Our next installment of the 2018 Live Healthy State Health Assessment summaries covers chronic disease and risk factors. Because this section lists many chronic diseases that affect South Carolina, we will summarize in three sections. Check out our previous posts: overview of the report, South Carolina demographics, leading causes of death and hospitalization, cross-cutting, access to healthcare, and maternal and infant health.
- South Carolina had the 12th highest adult obesity rate in the nation in 2016.
- In 2016, the prevalence of obesity among non-Hispanic Blacks was 42.8% and was higher compared to non-Hispanic Whites (30.2%).
- The prevalence of obesity was higher in adults with an annual household income less than $15,000 (40.8%) than among those with income $50,000 and higher (28.4%).
Prediabetes, sometimes called “borderline diabetes” is a condition in which someone has a blood sugar (glucose) level above normal but not yet in the diabetes range. People with prediabetes are more likely to develop type 2 diabetes, heart disease, or experience a stroke. Without lifestyle changes to improve their health, 15% to 30% of people with prediabetes will develop type 2 diabetes within five years.
- The prevalence of adults in South Carolina diagnosed with prediabetes increased from 6.7% in 2011 to 9.4% in 2016.
- In 2016, the prevalence of prediabetes was higher in non-Hispanic Blacks (12.5%) compared to non-Hispanic Whites (8.5%).
- The prevalence of prediabetes was higher in those with a disability (14.7%) than those without a disability (6.9%).
- From 2011 to 2016, South Carolina adults with diabetes have remained higher than the median range of the United States.
- The prevalence of diabetes was higher among adults aged 65 or older than among those under age 65.
- In 2016, the prevalence of diabetes was higher in non-Hispanic Blacks (16.9%) than in non-Hispanic Whites (11.7%).
Hypertension, commonly known as “high blood pressure,” is often called the silent killer because, apart from extreme cases, it has no symptoms. Nearly one in three United States adults have high blood pressure.
- More than one-third (39.3%) of adults in South Carolina had hypertension in 2016.
- Seventeen counties had a prevalence of hypertension higher than the state average at 38.7%.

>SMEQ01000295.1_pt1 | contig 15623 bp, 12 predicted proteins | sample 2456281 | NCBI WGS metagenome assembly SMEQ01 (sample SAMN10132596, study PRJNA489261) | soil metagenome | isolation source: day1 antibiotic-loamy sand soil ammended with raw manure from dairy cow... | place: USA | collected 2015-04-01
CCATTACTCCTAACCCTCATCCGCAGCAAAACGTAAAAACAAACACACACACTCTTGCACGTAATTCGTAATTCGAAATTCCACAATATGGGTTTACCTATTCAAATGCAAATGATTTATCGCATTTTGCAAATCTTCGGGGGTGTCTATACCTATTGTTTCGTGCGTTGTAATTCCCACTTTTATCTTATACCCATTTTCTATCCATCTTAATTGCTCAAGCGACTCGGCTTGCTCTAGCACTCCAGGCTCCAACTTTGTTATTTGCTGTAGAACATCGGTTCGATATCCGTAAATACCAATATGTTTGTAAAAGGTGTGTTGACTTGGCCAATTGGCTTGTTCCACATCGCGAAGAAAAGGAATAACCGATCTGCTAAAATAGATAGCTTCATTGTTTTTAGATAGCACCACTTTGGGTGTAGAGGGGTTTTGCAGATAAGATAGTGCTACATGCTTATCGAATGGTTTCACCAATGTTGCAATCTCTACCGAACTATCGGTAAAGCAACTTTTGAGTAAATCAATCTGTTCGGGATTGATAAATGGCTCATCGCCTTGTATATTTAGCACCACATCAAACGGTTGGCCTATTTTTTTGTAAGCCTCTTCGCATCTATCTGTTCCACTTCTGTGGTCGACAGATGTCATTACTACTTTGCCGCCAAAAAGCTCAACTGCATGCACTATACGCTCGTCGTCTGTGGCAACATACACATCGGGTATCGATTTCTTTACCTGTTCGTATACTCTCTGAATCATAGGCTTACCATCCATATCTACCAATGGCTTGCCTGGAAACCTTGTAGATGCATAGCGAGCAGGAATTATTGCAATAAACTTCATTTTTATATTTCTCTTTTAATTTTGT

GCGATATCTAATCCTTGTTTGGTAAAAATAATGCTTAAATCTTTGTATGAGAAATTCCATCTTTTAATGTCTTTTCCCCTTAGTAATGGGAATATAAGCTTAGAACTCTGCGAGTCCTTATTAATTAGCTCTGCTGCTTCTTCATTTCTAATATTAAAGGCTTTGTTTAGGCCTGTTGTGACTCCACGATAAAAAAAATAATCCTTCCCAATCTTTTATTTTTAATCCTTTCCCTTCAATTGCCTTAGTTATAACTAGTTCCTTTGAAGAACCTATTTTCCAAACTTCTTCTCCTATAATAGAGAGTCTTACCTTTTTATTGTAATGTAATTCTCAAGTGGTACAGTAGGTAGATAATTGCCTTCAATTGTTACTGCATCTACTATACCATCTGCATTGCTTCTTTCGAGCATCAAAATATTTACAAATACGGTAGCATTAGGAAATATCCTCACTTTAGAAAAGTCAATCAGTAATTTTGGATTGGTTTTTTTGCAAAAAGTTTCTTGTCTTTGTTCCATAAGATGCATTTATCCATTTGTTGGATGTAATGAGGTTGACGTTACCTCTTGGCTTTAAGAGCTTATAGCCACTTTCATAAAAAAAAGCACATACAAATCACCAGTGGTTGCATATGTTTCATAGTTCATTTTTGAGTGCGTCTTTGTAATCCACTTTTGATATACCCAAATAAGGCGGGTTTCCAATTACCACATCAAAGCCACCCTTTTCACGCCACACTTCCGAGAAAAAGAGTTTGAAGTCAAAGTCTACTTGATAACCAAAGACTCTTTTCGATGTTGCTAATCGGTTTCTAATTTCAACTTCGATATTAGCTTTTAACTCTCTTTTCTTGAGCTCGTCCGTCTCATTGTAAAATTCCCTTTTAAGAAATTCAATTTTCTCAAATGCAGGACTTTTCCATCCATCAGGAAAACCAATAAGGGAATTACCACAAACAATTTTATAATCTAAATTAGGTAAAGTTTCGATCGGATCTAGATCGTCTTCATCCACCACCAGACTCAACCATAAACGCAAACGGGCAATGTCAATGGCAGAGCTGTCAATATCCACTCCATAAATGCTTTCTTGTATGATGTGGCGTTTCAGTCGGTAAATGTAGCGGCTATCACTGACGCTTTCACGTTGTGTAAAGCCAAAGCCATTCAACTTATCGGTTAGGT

- In 2016, the prevalence of hypertension increased with age.
Arthritis is the term used to describe more than 100 diseases and conditions that affect joints, the tissues that surround the join, and other connective tissue.
- The percentage of South Carolina adults who have been told they have arthritis, rheumatoid arthritis, gout, lupus, or fibromyalgia increased from 27.9% in 2011 to 30.1% in 2016. The median percentage of arthritis was 25.8% in the United States in 2016.
- Over 57% of adults ages 65 years or older reported having arthritis in 2016.
- The prevalence among disabled adults (56.2%) was three times higher than those adults who were not disabled (16.8%).
About 610,000 Americans die each year from heart disease. Heart disease is the leading cause of death and disability in the United States.
- South Carolina had a lower death rate compared to the United States (94.3 per 100,000) and met the Healthy People 2020 goal of 103.4 coronary heart disease deaths per 100,000 population in 2016.
- Men (123.3 per 100,000) had a higher death rate than women (57.6 per 100,000) in 2016.
- Non-Hispanic Blacks (96.0 per 100,000) experienced a higher death rate than non-Hispanic Whites (85.7 per 100,000).
Stroke was the fifth leading cause of death in the United States in 2016, and is a leading cause of serious, long-term disability in the United States. About 795,000 people in the United States have a stroke each year.
- In 2016, South Carolina had the sixth highest stroke death rate in the nation and is part of the “Stroke Belt,” a group of Southeastern states with high death rates.
- Stroke was the fifth leading cause of death in South Carolina, resulting in 2,627 deaths in 2016.
- Stroke resulted in 16,484 hospitalizations in South Carolina in 2016, with charges of more than $952 million.
In our next section, we will summarize nutrition, physical activity, and cigarette smoking in South Carolina adults. For more detailed information about chronic diseases and risk factors that affect our state, visit https://www.livehealthysc.com/uploads/1/2/2/3/122303641/chronic_disease_and_risk_factors_sc_sha.pdf.